South Asia, which accounts for over a quarter of the world’s population, is bolstering its transmission and distribution infrastructure to meet growing energy demand, not only by expanding power grids but also by improving renewable energy sources such as solar and hydropower.

The electricity policies of South Asian countries aim at providing electricity to every household.

  • Objective: The objective is to supply reliable and quality electricity in an efficient manner, at reasonable rates and to protect consumer interests.

The expansion of electricity coverage across industries and households benefits South Asian countries significantly.

  • Enhances GDP: Electrification boosts GDP because a 0.46 percent increase in energy consumption translates to a 1% rise in GDP per capita. It not only improves people’s lives, but it also stimulates the economy by increasing the country’s GDP.
  • For Middle-Income Countries More energy leads to more investment and economic activity both inside and outside the country, making it more feasible than other types of investments like foreign direct investment.
  • Sustainable Development Goals(SDG):
  • South Asian countries’ efforts to adopt renewable energy sources are geared toward:
  • increasing employment (SDG1)
  • abling to access tech-based health solutions (SDG 3)
  • helping online education through affordable internet with energy access (SDG 4)
  • engaging more female solar entrepreneurs. (SDG 5)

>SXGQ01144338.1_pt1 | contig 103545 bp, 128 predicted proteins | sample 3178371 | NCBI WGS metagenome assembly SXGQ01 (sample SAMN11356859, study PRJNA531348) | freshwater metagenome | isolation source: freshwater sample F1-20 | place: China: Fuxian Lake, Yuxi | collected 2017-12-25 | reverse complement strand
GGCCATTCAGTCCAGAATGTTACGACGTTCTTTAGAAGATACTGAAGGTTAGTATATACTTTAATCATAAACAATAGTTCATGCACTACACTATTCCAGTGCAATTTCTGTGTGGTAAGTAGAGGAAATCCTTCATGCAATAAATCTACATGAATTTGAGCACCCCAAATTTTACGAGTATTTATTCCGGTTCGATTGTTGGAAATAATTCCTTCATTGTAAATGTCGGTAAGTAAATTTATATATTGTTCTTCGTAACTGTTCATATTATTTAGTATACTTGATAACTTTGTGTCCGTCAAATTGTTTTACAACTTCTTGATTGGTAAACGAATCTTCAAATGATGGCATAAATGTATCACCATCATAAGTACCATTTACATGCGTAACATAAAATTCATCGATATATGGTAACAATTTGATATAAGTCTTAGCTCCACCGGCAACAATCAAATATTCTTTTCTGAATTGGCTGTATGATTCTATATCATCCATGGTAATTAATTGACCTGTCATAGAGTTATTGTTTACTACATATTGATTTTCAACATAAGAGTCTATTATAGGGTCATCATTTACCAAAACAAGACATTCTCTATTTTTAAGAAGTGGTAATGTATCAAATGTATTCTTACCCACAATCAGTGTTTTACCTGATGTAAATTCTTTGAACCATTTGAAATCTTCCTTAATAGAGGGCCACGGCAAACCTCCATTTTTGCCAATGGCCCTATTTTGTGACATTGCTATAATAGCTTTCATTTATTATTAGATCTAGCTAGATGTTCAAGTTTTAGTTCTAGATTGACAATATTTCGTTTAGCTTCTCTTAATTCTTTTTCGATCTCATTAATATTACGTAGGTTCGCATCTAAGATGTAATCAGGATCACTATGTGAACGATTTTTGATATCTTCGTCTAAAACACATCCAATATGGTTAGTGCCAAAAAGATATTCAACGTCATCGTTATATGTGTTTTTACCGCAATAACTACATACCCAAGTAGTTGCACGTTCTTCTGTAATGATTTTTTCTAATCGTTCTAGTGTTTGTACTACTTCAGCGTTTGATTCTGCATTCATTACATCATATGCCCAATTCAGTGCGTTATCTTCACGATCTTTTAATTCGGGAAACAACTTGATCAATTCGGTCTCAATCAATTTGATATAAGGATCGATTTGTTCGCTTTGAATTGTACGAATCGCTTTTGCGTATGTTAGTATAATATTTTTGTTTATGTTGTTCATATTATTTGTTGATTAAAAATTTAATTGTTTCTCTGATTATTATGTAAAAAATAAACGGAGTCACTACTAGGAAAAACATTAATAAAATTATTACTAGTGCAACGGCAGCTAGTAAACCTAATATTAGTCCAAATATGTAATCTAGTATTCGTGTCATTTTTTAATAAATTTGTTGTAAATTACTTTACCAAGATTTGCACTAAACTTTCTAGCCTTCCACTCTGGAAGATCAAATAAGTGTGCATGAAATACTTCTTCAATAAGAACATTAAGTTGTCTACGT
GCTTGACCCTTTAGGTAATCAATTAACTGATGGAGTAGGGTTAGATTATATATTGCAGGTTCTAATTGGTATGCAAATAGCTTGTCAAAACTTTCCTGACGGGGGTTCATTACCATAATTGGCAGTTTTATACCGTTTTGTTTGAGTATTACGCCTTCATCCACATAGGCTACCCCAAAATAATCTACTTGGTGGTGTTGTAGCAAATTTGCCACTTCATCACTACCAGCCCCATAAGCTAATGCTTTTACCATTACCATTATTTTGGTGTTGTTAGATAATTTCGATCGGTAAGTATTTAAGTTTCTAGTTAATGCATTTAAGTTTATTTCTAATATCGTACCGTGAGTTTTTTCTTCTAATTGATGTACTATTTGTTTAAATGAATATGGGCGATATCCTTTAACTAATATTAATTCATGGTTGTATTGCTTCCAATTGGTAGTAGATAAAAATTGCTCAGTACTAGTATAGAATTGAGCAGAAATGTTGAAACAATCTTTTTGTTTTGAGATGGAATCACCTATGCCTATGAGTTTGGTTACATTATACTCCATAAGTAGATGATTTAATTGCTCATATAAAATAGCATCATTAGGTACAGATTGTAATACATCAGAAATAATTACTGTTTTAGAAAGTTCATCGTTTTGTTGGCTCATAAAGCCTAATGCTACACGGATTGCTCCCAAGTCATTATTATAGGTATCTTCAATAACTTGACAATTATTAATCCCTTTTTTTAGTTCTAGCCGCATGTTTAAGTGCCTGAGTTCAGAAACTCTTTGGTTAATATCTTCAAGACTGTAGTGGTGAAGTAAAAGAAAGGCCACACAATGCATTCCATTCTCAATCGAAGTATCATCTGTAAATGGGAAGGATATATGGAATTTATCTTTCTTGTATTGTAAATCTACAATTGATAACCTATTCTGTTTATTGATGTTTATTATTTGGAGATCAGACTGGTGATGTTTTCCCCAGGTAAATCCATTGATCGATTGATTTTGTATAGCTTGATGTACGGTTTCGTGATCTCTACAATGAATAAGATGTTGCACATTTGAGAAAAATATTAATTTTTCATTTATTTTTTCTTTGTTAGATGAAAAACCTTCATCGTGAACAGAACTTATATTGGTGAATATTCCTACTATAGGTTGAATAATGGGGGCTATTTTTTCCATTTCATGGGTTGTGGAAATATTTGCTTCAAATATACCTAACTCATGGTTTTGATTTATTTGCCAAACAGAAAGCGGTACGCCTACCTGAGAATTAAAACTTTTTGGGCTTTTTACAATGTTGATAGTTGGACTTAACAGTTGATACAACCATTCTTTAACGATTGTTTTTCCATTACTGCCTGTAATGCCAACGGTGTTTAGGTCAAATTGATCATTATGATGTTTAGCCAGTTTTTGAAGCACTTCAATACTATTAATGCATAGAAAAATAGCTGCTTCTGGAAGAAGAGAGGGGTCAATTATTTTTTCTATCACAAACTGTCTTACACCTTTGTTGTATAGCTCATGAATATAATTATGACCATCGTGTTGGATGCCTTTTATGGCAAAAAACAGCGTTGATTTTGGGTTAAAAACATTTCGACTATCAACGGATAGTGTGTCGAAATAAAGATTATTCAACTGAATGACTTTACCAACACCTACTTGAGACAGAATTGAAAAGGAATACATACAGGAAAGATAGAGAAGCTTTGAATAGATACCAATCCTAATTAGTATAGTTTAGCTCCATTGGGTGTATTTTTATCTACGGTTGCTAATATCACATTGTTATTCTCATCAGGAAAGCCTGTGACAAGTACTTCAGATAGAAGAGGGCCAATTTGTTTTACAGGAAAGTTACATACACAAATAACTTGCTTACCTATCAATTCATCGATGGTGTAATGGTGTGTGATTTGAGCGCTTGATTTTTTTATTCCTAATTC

• ensuring access to affordable, reliable, sustainable, and modern energy (SDG 7)
  • improving infrastructure with access to electricity (SDG 9)
  • For examples:
  • Solar power-driven electrification in rural Bangladesh
  • India’s pledge to move 40% of total energy produced to renewable energy
  • For instance:
  • Bangladesh’s enhanced GDP: The industrial and agricultural sectors, which cannot function effectively without electricity, account for 50.3 percent of Bangladesh’s GDP.
  • Nepal’s rapid urbanisation: Since the earthquake in 2015, GDP growth has averaged 7.3 percent, thanks to rapid urbanisation supported by higher energy consumption.
  • India’s rising power demand: India is leading South Asia in the use of renewable energy, with its yearly power consumption increasing by 6%.

Steps taken towards green growth, green energy:

  • Abundant Energy resources:

Because South Asia has abundant renewable energy resources (hydropower, solar, wind, geothermal, and biomass), leaders are increasingly focusing on efficient, creative, and advanced energy production technologies in order to achieve 100% electrification.

  • Net Zero Pledge: In his ‘net zero by 2070’ statement at COP 26 in Ghasgow, Indian Prime Minister stated India’s goal of increasing renewable energy capacity from 450GW to 500GW by 2030.
  • Clean Development Mechanism (CDM): The clean development mechanism was created with two goals in mind: to assist developed countries in meeting their carbon reduction obligations, and to aid developing countries in attaining sustainable development.
  • Benefits such as poverty reduction, energy efficiency and improved quality of life were realised when there was India-Bhutan hydro trade in 2010.
  • International Solar Alliance:
  • The International Solar Alliance (ISA) is an international treaty-based organisation with a global purpose to catalyse solar growth by lowering funding and technological costs.
  • The International Solar Alliance (ISA) is the nodal agency for the One Sun One World One Grid (OSOWOG) initiative, which aims to transmit solar energy generated in one region to meet the needs of another.
  • It is an Indian initiative that was launched on the sidelines of the UNFCCC Conference of the Parties (COP-21) on November 30, 2015 in Paris, France, by the Prime Minister of India and the President of France, with 121 solar resource-rich countries lying fully or partially between the tropics of Cancer and Capricorn as prospective members.